Book Review: How to be a Woman by Caitlin Moran


“It’s a good time to be a woman: we have the vote and the Pill, and we haven’t been burnt as witches since 1727. However, a few nagging questions do remain…Why are we supposed to get Brazilians? Should we use Botox? Do men secretly hate us? And why does everyone ask you when you’re going to have a baby?”

Part Memoir, part rant, Caitlin Moran answers the questions that every modern woman is asking.


2016 has pushed me to brush up on my feminist knowledge, and ‘How to be a Woman’ seemed like a good place to begin. The book featured in Emma Watson’s feminist book club earlier this year, and the blurb promised laughter and feminist prose – I was sold.

I really enjoyed the memoir segments of ‘How to be a Woman’. Moran recounts various episodes from her life in which she tackled puberty, recreational drugs, and sexism, and she does so in a manner that made me laugh and cringe – often at the same time. I found her teenage antagonistic relationship with her sister Caz and  her awkward, confused first period to be particularly relatable to my own adolescence. Moran does tend to use outdated pop-culture references as a nod to her formative years in England in the 80’s and 90’s. While this is incredibly effective at setting the place and time, it is also somewhat confusing. I spent a lot of my time wondering if she was quoting song lyrics or trying to be poetic. I already find ‘How to be a Woman’ hilarious, but I can’t help but feel that I’ve missed out on extra ‘in’ jokes only comprehensible to those who could drive in the 90’s.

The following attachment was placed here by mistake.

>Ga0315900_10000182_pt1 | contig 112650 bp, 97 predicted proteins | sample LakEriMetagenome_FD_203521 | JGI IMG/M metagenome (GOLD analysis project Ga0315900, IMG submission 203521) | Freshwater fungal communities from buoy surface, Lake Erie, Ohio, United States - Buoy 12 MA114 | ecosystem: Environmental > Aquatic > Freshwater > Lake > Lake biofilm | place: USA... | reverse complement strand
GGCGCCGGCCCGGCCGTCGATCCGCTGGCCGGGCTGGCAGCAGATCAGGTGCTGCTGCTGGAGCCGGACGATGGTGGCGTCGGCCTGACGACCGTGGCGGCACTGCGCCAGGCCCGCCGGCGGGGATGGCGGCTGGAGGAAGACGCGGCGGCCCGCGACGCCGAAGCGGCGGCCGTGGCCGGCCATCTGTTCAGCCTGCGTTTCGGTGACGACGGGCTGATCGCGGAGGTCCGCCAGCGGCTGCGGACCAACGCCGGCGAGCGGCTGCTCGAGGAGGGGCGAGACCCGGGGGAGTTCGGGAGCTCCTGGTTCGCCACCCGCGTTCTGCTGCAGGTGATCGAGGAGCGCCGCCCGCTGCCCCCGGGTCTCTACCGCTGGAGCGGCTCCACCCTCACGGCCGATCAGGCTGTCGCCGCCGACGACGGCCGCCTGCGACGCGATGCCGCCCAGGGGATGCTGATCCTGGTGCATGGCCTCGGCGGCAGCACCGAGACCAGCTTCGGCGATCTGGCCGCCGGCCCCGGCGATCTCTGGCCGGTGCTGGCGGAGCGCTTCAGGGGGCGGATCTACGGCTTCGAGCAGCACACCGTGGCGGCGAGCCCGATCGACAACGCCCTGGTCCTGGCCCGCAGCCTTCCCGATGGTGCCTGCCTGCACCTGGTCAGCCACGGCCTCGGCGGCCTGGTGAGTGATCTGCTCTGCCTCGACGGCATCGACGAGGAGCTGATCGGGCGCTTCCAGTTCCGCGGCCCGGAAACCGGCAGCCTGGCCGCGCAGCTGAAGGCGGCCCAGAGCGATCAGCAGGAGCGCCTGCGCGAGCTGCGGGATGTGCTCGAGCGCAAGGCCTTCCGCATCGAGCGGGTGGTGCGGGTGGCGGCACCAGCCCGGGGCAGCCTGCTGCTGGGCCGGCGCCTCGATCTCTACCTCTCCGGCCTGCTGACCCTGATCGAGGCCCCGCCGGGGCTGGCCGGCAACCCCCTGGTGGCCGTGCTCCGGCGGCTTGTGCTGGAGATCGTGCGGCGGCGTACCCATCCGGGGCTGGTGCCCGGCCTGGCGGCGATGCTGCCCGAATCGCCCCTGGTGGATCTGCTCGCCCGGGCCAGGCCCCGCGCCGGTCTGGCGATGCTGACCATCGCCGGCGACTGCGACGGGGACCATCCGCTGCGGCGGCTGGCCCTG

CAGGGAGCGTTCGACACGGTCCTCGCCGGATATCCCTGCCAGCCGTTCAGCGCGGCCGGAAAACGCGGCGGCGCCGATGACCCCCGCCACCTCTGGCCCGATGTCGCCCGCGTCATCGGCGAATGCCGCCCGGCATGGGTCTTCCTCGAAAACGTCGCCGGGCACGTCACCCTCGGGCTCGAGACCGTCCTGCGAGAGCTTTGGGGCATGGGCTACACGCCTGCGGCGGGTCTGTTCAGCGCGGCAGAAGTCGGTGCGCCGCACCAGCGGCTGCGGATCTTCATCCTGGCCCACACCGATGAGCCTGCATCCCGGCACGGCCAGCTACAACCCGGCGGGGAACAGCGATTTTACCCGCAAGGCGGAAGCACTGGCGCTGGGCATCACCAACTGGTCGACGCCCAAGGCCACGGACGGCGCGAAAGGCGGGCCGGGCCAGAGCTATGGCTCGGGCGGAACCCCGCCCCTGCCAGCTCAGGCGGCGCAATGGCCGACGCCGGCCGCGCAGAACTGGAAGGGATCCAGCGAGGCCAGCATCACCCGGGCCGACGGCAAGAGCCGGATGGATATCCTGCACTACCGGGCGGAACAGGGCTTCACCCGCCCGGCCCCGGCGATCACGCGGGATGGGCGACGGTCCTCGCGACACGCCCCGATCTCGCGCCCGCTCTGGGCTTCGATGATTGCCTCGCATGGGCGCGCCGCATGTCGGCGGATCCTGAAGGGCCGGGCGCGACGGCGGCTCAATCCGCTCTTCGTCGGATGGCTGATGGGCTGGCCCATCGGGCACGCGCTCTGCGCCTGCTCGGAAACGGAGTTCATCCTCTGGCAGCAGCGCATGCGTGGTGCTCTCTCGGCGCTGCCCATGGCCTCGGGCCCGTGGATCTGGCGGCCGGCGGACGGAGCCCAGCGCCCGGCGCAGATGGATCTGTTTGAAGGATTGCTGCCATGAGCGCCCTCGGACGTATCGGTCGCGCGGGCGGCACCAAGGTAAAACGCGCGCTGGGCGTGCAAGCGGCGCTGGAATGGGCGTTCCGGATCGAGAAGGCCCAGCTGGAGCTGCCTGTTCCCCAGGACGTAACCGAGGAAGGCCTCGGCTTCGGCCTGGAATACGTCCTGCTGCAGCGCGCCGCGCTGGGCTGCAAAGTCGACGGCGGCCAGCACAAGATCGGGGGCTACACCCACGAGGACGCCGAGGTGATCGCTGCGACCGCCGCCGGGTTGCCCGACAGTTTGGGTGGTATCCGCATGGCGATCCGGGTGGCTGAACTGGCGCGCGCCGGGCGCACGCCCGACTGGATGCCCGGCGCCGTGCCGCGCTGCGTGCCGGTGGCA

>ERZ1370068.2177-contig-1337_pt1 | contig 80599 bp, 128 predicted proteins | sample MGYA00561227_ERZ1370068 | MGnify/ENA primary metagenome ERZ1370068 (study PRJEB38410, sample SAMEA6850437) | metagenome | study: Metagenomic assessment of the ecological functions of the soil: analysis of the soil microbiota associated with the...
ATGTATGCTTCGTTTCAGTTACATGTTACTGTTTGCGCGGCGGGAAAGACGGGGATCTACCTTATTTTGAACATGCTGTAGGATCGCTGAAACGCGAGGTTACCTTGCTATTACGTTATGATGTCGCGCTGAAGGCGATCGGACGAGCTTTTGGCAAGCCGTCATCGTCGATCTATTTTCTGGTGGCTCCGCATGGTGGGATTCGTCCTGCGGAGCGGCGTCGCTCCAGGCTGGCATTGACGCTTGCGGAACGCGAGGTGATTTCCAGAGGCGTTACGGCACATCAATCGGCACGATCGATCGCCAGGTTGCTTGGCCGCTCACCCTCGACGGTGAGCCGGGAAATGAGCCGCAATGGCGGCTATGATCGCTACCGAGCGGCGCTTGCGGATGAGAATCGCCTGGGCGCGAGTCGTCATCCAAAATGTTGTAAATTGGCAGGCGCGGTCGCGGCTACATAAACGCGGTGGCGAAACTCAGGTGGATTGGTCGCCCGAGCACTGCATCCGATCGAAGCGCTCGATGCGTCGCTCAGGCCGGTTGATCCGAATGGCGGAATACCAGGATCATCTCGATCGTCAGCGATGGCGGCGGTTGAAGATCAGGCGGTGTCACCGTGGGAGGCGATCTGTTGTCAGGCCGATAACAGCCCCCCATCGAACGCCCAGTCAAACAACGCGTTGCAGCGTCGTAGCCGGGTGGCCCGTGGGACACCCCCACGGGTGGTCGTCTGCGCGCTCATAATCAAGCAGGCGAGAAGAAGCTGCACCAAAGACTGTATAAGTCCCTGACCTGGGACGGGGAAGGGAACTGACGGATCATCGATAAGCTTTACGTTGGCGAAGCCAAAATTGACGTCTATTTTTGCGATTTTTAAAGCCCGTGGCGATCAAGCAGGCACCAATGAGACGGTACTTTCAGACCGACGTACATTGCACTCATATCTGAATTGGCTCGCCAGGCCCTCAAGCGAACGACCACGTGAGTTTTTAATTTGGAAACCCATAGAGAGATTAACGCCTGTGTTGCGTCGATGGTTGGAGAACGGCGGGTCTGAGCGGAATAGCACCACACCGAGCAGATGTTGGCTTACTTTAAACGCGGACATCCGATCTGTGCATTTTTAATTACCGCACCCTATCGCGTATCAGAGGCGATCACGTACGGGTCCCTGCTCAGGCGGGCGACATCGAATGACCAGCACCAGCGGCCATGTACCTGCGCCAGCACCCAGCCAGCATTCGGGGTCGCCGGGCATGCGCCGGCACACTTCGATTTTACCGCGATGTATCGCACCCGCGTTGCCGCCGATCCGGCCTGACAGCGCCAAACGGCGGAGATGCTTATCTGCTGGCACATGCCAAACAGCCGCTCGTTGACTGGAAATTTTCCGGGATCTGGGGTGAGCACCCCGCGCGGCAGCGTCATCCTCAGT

Moran tied her own feminist theories and ideals in with her memoirs, and I found myself sceptical of some. The foundations laid were good – a personal favourite being:

“So here is the quick way of working out if you’re a feminist. Put your hand in your pants.
a) Do you have a vagina? and
b) Do you want to be in charge of it?
If you said ‘yes’ to both, then congratulations! You’re a feminist.”

She also raised the idea that women have historically been ‘the losers’ as they are physically weaker and until recently, more prone to infections and death resulting from menstruation and childbirth. Moran drew a link between the rise of Industrialisation and contraception, and the rise of women’s liberation, suggesting that it is not a case of Men hating Women but rather Winners vs Losers. This theory had me spitting mad (and still does), but I do see validity within it. I would have preferred to have more academic backing for both this theory and others present in ‘How to be a Woman’.

The Verdict:

‘How to be a Woman’ is a good place to start if you’re new to feminism, but it definitely isn’t the ultimate guide. I would recommend this book as an entertaining way to laugh a day away while still having your brain provoked into thoughts.


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